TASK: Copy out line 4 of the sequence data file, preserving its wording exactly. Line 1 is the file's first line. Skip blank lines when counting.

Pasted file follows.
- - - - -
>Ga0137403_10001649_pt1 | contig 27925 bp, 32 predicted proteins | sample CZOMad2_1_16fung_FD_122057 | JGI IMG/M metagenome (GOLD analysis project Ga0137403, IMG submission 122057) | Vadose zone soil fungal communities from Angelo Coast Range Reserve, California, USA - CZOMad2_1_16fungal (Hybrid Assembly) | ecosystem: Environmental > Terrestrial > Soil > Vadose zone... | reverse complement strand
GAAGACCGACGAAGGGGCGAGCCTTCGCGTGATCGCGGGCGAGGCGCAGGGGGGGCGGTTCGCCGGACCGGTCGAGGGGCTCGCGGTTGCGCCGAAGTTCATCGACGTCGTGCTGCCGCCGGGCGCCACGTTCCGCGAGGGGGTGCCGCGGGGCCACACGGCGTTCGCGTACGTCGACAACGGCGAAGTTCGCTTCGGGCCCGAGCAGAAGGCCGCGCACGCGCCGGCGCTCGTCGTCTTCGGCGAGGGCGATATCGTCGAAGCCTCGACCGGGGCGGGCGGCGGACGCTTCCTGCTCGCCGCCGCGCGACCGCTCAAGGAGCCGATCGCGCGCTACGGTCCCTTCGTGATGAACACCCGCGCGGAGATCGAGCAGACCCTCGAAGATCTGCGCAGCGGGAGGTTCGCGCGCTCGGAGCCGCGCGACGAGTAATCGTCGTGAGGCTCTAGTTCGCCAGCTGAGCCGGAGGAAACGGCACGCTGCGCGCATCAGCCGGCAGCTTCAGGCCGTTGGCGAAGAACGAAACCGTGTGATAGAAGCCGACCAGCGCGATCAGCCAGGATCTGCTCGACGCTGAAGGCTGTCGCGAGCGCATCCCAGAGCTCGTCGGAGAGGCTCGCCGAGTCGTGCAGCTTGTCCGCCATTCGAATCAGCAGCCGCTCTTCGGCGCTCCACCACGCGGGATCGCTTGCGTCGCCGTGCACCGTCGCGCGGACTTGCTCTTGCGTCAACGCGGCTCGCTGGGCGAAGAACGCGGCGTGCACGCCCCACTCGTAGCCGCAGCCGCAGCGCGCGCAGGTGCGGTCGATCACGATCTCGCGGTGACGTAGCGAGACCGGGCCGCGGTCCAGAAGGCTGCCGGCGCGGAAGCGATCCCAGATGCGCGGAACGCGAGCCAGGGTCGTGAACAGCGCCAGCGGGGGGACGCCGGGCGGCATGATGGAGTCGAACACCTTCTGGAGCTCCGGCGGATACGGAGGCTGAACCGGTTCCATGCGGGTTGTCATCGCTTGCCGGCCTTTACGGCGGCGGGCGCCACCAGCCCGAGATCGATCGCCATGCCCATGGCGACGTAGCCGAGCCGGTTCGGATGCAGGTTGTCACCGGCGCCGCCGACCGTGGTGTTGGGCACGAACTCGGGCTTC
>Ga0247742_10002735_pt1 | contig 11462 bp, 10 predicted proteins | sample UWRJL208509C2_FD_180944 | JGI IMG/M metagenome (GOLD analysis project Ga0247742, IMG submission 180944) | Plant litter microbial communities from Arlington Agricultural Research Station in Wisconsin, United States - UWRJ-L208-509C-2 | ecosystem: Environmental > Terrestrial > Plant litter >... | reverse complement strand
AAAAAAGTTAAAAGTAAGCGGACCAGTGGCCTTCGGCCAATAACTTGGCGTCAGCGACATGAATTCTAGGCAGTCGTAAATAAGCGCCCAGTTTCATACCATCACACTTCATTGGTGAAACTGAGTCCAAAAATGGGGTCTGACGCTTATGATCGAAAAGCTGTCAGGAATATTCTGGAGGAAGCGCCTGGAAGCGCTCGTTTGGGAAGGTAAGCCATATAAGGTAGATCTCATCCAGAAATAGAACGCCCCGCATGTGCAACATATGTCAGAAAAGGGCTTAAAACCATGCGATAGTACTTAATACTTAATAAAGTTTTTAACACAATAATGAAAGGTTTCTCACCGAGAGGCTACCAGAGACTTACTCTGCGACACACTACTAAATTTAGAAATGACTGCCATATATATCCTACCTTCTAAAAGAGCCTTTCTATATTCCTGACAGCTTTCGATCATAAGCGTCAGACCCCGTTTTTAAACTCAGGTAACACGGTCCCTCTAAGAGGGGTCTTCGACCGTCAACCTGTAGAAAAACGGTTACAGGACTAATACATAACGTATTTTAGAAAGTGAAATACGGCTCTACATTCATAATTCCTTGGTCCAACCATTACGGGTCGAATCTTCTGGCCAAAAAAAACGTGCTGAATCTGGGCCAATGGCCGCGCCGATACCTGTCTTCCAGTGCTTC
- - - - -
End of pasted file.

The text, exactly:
AAAAAAGTTAAAAGTAAGCGGACCAGTGGCCTTCGGCCAATAACTTGGCGTCAGCGACATGAATTCTAGGCAGTCGTAAATAAGCGCCCAGTTTCATACCATCACACTTCATTGGTGAAACTGAGTCCAAAAATGGGGTCTGACGCTTATGATCGAAAAGCTGTCAGGAATATTCTGGAGGAAGCGCCTGGAAGCGCTCGTTTGGGAAGGTAAGCCATATAAGGTAGATCTCATCCAGAAATAGAACGCCCCGCATGTGCAACATATGTCAGAAAAGGGCTTAAAACCATGCGATAGTACTTAATACTTAATAAAGTTTTTAACACAATAATGAAAGGTTTCTCACCGAGAGGCTACCAGAGACTTACTCTGCGACACACTACTAAATTTAGAAATGACTGCCATATATATCCTACCTTCTAAAAGAGCCTTTCTATATTCCTGACAGCTTTCGATCATAAGCGTCAGACCCCGTTTTTAAACTCAGGTAACACGGTCCCTCTAAGAGGGGTCTTCGACCGTCAACCTGTAGAAAAACGGTTACAGGACTAATACATAACGTATTTTAGAAAGTGAAATACGGCTCTACATTCATAATTCCTTGGTCCAACCATTACGGGTCGAATCTTCTGGCCAAAAAAAACGTGCTGAATCTGGGCCAATGGCCGCGCCGATACCTGTCTTCCAGTGCTTC